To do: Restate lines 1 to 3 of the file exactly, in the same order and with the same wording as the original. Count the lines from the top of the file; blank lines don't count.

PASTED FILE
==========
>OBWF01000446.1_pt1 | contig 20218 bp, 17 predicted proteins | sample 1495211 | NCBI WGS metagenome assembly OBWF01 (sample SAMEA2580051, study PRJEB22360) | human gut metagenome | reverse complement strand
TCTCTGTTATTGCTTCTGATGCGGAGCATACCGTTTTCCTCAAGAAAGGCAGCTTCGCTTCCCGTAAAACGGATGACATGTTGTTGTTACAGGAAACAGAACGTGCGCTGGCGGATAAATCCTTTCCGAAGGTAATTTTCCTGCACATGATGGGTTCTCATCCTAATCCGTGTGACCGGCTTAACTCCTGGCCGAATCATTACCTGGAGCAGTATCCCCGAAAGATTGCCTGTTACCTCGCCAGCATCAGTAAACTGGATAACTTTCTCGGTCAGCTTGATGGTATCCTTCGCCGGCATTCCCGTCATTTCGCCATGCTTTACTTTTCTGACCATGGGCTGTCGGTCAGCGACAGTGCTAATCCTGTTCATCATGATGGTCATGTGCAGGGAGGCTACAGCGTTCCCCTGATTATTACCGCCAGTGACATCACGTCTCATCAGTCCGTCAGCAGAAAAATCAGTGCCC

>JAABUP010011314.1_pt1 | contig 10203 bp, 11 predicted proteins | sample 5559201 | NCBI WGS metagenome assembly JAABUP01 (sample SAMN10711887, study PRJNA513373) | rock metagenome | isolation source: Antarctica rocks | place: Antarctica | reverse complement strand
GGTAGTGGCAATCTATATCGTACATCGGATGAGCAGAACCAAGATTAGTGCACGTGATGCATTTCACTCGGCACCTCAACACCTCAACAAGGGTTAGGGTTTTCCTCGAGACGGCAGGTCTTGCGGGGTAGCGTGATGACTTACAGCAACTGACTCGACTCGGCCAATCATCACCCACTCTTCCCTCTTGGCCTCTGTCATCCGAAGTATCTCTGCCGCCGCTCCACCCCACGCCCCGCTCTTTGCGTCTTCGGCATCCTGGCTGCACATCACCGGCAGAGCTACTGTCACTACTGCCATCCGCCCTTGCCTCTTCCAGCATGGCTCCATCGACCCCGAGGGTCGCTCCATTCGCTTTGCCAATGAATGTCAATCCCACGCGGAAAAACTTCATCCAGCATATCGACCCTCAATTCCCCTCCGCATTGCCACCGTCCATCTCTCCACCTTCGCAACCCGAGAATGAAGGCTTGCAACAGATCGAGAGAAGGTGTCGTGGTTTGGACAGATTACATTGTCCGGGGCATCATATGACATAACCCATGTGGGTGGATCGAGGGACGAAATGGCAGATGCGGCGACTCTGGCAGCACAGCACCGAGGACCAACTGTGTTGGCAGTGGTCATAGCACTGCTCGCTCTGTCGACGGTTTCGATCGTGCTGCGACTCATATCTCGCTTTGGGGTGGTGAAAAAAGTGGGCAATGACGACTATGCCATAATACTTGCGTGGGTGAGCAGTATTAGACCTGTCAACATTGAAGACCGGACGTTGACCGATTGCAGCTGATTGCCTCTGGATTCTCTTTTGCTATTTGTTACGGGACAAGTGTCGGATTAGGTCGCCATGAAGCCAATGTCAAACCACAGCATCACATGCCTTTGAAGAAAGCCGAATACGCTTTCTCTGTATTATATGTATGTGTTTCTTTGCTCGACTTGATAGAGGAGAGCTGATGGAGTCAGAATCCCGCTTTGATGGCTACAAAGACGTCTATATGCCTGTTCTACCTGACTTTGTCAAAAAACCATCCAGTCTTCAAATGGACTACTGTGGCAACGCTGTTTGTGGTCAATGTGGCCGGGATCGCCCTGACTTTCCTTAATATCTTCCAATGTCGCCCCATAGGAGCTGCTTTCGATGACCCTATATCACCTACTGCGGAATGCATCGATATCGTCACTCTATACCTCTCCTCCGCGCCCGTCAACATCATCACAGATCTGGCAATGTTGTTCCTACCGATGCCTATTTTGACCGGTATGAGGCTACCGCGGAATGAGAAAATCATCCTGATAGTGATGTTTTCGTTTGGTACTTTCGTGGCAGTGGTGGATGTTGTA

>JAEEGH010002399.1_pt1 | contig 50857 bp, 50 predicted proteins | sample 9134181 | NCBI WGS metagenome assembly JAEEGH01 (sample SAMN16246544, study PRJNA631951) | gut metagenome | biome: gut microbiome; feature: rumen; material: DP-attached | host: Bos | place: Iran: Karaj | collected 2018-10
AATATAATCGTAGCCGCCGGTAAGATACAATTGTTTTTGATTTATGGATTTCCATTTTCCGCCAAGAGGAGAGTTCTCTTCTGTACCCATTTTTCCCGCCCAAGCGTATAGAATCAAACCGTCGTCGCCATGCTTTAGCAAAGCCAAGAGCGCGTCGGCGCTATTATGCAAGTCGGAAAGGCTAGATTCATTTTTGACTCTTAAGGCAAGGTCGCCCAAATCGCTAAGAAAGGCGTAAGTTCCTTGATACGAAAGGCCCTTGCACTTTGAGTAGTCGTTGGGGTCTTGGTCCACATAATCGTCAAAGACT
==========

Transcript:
>OBWF01000446.1_pt1 | contig 20218 bp, 17 predicted proteins | sample 1495211 | NCBI WGS metagenome assembly OBWF01 (sample SAMEA2580051, study PRJEB22360) | human gut metagenome | reverse complement strand
TCTCTGTTATTGCTTCTGATGCGGAGCATACCGTTTTCCTCAAGAAAGGCAGCTTCGCTTCCCGTAAAACGGATGACATGTTGTTGTTACAGGAAACAGAACGTGCGCTGGCGGATAAATCCTTTCCGAAGGTAATTTTCCTGCACATGATGGGTTCTCATCCTAATCCGTGTGACCGGCTTAACTCCTGGCCGAATCATTACCTGGAGCAGTATCCCCGAAAGATTGCCTGTTACCTCGCCAGCATCAGTAAACTGGATAACTTTCTCGGTCAGCTTGATGGTATCCTTCGCCGGCATTCCCGTCATTTCGCCATGCTTTACTTTTCTGACCATGGGCTGTCGGTCAGCGACAGTGCTAATCCTGTTCATCATGATGGTCATGTGCAGGGAGGCTACAGCGTTCCCCTGATTATTACCGCCAGTGACATCACGTCTCATCAGTCCGTCAGCAGAAAAATCAGTGCCC

>JAABUP010011314.1_pt1 | contig 10203 bp, 11 predicted proteins | sample 5559201 | NCBI WGS metagenome assembly JAABUP01 (sample SAMN10711887, study PRJNA513373) | rock metagenome | isolation source: Antarctica rocks | place: Antarctica | reverse complement strand